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Is there a generalization of Brownian motion to general metric spaces (which should probably be length spaces)?

This should be a process satisfying $$d(B_t, B_s) \sim \mathcal{N}(0, t-s)$$ and such that $d(B_t, B_s)$ and $d(B_s, B_r)$ are independent; however, this will be not enough in general (this not even defines Brownian motion on $\mathbb{R}^n$).

\Edit: 1) It was pointed out by Did in the comments that $d(B_t, B_s)$ is not normal distributed even in $\mathbb{R}^n$. So this requirement should be different.

2) I wanted to know, if it is possible to define Brownian motion on general metric spaces and if there is some widely accepted definition. Benoît Kloeckner suggested below that one defines the process $B^\varepsilon_{\tau_j}$ for some subdivision $\tau$ of $[0, \infty)$, by jumping uniformly in a ball of radius $\varepsilon$. Then take the limit $\varepsilon \longrightarrow 0$ by simultaneously refining the subdivision in an appropriate way.

To me, this seems reasonable and probably is the answer that I was looking for. However, there is no answer, so I cannot accept.

However, he claimed that one should be more precise about the type of metric space. To me, this sounded like there may be other definitions that give different results. It would be interesting to learn about this.

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If you have a metric measure space, you can define a random walk by jumping uniformly in a ball of radius $\varepsilon$, then make $\varepsilon\to0$ while rescaling time to get a continuous stochastic process. But then you certainly need hypotheses to have convergence to a nice analogue of Brownian motion. Without more motivation about what you want from it, it is difficult to give a reasonable answer. –  Benoît Kloeckner Jul 3 '13 at 15:15
    
Well, I would like a definition that reduces to the case of usual Brownian motion on a Riemannian manifold, if the metric space happens to have this structure. Your definition does the trick, I would say, doesn't it? –  Kofi Jul 3 '13 at 18:39
    
There is something studied under the name "Brownian motion on a fractal" ... but generally this in done in settings far less general than a "metric space" ... proba.jussieu.fr/bulletin/Bmfrac.pdf –  Gerald Edgar Jul 3 '13 at 20:35
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A distance distributed by a normal distribution? Usually one is unhappy with negative distances... –  Did Jul 3 '13 at 21:00
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For the Riemannian case, see An Introduction to the Analysis of Paths on a Riemannian Manifold by Daniel Stroock, which essentially develops @Benoît's idea. Generalizing this to every metric space is problematic, for example when every ball of radius $\lt1$ is reduced to a point (which might be a reason to ask that you provide more context)... –  Did Jul 4 '13 at 9:20

3 Answers 3

up vote 2 down vote accepted

I place my comment as answer, as it seems to at least partly satisfy the OP.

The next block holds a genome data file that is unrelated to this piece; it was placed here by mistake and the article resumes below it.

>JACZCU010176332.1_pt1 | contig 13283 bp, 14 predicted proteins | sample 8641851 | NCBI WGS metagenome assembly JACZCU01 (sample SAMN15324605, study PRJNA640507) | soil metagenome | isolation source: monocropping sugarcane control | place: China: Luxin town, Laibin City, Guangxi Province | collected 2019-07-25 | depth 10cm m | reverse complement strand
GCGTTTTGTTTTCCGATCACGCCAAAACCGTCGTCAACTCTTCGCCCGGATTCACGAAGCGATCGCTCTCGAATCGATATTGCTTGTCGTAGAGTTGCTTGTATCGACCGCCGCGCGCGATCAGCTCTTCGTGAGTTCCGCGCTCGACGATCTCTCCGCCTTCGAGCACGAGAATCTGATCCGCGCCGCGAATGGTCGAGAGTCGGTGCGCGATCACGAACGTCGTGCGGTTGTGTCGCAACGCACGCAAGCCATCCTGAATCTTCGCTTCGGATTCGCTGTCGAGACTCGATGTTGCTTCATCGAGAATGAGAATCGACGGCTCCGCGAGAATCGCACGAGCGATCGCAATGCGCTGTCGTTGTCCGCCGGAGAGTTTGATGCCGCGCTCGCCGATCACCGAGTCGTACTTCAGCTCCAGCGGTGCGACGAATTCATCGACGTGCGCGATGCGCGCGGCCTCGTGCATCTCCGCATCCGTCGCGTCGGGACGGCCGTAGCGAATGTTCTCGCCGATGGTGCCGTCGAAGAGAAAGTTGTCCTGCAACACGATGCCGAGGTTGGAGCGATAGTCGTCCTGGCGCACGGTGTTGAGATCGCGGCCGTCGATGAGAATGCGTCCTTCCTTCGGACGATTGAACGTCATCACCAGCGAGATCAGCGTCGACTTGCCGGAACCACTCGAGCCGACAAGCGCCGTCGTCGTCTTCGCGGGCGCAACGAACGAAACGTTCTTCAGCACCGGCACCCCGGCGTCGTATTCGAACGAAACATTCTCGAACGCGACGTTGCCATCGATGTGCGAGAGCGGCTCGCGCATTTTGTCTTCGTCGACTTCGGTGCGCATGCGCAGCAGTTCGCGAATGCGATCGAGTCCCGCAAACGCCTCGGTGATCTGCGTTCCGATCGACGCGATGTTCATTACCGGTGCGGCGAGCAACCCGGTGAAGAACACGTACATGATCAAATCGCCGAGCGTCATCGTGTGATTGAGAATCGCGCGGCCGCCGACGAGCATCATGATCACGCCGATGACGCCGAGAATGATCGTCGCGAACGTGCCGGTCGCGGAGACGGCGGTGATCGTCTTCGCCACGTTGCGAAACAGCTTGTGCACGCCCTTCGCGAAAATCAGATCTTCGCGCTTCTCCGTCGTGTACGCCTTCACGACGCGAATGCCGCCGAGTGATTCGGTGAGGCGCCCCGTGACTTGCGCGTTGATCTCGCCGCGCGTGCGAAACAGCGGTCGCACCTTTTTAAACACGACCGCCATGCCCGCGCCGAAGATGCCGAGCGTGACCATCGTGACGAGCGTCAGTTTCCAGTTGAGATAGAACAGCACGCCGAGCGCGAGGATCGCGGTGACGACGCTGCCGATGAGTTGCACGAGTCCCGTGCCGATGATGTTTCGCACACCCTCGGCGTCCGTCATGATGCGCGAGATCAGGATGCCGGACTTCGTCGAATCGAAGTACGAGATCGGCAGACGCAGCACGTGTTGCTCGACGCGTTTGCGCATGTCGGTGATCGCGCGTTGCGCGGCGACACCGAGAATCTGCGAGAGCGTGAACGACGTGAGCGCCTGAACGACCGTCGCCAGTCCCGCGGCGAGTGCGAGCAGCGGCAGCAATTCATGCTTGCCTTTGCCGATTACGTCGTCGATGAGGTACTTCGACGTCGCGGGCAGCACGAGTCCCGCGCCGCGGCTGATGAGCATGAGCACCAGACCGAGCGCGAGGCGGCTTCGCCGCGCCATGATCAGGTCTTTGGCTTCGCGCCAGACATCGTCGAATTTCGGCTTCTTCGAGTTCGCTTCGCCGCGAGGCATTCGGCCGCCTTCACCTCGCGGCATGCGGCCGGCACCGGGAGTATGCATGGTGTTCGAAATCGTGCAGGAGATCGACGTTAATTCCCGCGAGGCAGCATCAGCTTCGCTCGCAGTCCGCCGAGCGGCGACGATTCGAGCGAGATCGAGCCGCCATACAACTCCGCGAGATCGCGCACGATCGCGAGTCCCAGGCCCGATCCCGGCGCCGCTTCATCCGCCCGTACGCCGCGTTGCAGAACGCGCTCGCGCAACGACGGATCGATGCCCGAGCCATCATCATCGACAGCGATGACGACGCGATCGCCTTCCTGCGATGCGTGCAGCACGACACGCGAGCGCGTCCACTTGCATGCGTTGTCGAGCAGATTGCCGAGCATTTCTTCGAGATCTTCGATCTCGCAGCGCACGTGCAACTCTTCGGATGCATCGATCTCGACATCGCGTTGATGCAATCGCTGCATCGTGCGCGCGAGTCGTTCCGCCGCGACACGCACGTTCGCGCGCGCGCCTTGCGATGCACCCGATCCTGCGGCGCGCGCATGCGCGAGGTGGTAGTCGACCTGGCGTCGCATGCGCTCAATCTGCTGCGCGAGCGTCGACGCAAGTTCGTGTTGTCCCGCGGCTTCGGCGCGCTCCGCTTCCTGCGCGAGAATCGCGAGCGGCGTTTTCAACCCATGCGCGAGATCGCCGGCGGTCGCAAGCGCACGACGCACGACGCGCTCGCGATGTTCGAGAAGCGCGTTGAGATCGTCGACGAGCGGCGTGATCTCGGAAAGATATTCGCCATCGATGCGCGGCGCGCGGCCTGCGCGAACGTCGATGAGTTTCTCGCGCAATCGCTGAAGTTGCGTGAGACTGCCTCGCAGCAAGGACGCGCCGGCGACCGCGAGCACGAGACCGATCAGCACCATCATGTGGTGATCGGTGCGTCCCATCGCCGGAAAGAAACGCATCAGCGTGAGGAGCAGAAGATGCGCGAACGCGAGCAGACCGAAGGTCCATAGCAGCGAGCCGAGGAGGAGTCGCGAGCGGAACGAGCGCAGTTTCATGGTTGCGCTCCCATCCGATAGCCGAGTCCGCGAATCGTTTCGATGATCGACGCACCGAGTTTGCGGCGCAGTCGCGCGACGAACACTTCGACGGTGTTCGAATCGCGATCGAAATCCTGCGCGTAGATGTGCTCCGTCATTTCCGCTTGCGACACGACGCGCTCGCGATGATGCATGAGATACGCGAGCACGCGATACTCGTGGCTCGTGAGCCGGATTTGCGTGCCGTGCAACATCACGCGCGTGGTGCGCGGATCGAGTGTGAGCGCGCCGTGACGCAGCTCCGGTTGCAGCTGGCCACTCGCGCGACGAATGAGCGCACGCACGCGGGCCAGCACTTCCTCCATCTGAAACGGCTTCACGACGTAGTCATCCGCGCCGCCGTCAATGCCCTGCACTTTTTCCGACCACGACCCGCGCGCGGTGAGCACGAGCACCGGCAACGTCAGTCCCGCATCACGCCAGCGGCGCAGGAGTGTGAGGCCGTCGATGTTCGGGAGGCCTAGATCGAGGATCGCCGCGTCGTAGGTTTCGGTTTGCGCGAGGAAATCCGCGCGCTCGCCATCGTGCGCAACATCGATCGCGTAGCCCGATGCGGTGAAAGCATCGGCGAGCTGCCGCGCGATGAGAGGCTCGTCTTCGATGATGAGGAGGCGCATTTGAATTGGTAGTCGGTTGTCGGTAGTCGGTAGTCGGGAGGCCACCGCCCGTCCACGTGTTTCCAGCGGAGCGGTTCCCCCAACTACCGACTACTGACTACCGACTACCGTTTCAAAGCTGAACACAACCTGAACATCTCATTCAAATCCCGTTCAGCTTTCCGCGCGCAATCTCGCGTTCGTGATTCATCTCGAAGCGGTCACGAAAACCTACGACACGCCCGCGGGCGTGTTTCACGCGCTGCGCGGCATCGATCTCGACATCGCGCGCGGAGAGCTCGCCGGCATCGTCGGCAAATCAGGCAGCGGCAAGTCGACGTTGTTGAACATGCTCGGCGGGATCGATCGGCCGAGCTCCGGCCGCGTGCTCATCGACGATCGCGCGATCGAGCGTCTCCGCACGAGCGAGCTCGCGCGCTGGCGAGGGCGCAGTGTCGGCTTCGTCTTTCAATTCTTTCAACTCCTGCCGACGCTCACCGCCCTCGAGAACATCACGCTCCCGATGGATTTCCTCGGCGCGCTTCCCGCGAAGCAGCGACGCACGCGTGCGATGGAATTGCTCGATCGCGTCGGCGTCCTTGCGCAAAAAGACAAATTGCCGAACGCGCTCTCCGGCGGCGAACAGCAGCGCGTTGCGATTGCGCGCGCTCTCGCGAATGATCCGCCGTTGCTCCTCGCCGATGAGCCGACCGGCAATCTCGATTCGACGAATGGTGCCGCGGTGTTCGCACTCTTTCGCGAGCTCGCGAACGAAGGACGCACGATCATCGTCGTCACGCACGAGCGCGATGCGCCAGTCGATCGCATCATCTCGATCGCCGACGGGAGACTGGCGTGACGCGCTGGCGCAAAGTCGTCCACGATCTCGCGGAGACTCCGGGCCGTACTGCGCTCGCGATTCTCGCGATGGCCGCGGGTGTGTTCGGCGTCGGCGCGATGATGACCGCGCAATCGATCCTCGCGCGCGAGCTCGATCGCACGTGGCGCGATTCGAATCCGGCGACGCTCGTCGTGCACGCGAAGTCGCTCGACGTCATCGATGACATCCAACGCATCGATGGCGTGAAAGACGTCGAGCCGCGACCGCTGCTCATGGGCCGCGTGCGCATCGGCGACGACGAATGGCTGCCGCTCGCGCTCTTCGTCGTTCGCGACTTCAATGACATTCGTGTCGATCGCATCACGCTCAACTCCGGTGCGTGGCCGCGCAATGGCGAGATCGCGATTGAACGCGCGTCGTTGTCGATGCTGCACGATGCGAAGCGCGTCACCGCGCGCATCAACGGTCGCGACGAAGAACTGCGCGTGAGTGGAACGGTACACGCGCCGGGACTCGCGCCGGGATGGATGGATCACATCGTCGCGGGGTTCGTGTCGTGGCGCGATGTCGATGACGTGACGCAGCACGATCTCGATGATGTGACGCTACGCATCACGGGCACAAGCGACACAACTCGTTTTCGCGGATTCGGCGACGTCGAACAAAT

If you have a metric measure space, you can define a random walk by jumping uniformly in a ball of radius $\varepsilon$, then make $\varepsilon\to0$ while rescaling time to get a continuous stochastic process. But then you certainly need hypotheses to have convergence to a nice analogue of Brownian motion.

To go further, you should tell to what kind of spaces you want to generalize Brownian motion, and which properties are more important to you.

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The correct point of view on Brownian motion that generalizes on metric spaces is to see the Brownian motion as the Hunt process in $\mathbb{R}^n$ generated by the Dirichlet form $\int \| \nabla f \|^2 (x) dx$. In a similar way, the Brownian motion on a Riemannian manifold $\mathbb{M}$ is the Hunt process in $\mathbb{R}^n$ generated by the Dirichlet form $\int_{\mathbb{M}} \| \nabla f \|^2 (x) dx$. More generally, once we have a "natural and nice" Dirichlet form on a metric space, one can construct an associated continuous Markov process. You will find some details and relevant references in the paper by Sturm about diffusion processes on metric measure spaces

https://projecteuclid.org/euclid.aop/1022855410

If you use this construction on fractals for instance, you will get the Brownian motion on the fractal, which is a very fun object to study. You can for instance have a look into the short survey by Kumagai

http://www.proba.jussieu.fr/bulletin/Bmfrac.pdf

and the references therein.

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I think many people are thinking of this question especially after developments on the subject of metric spaces Lott, Villani, Sturm, Ambrosio, Gigli....!! This will be the first step towards a theory of stochastic analysis on metric spaces. In the case of metric graphs this has been done very carefully starting from the Brownian motion on a star graph introduced by John Walsh (see on Arxiv Brownian motion on metric graphs). The definition on star graphs is based on the existence of a set a vertices. I think nice properties of the space should be needed in order to do this.

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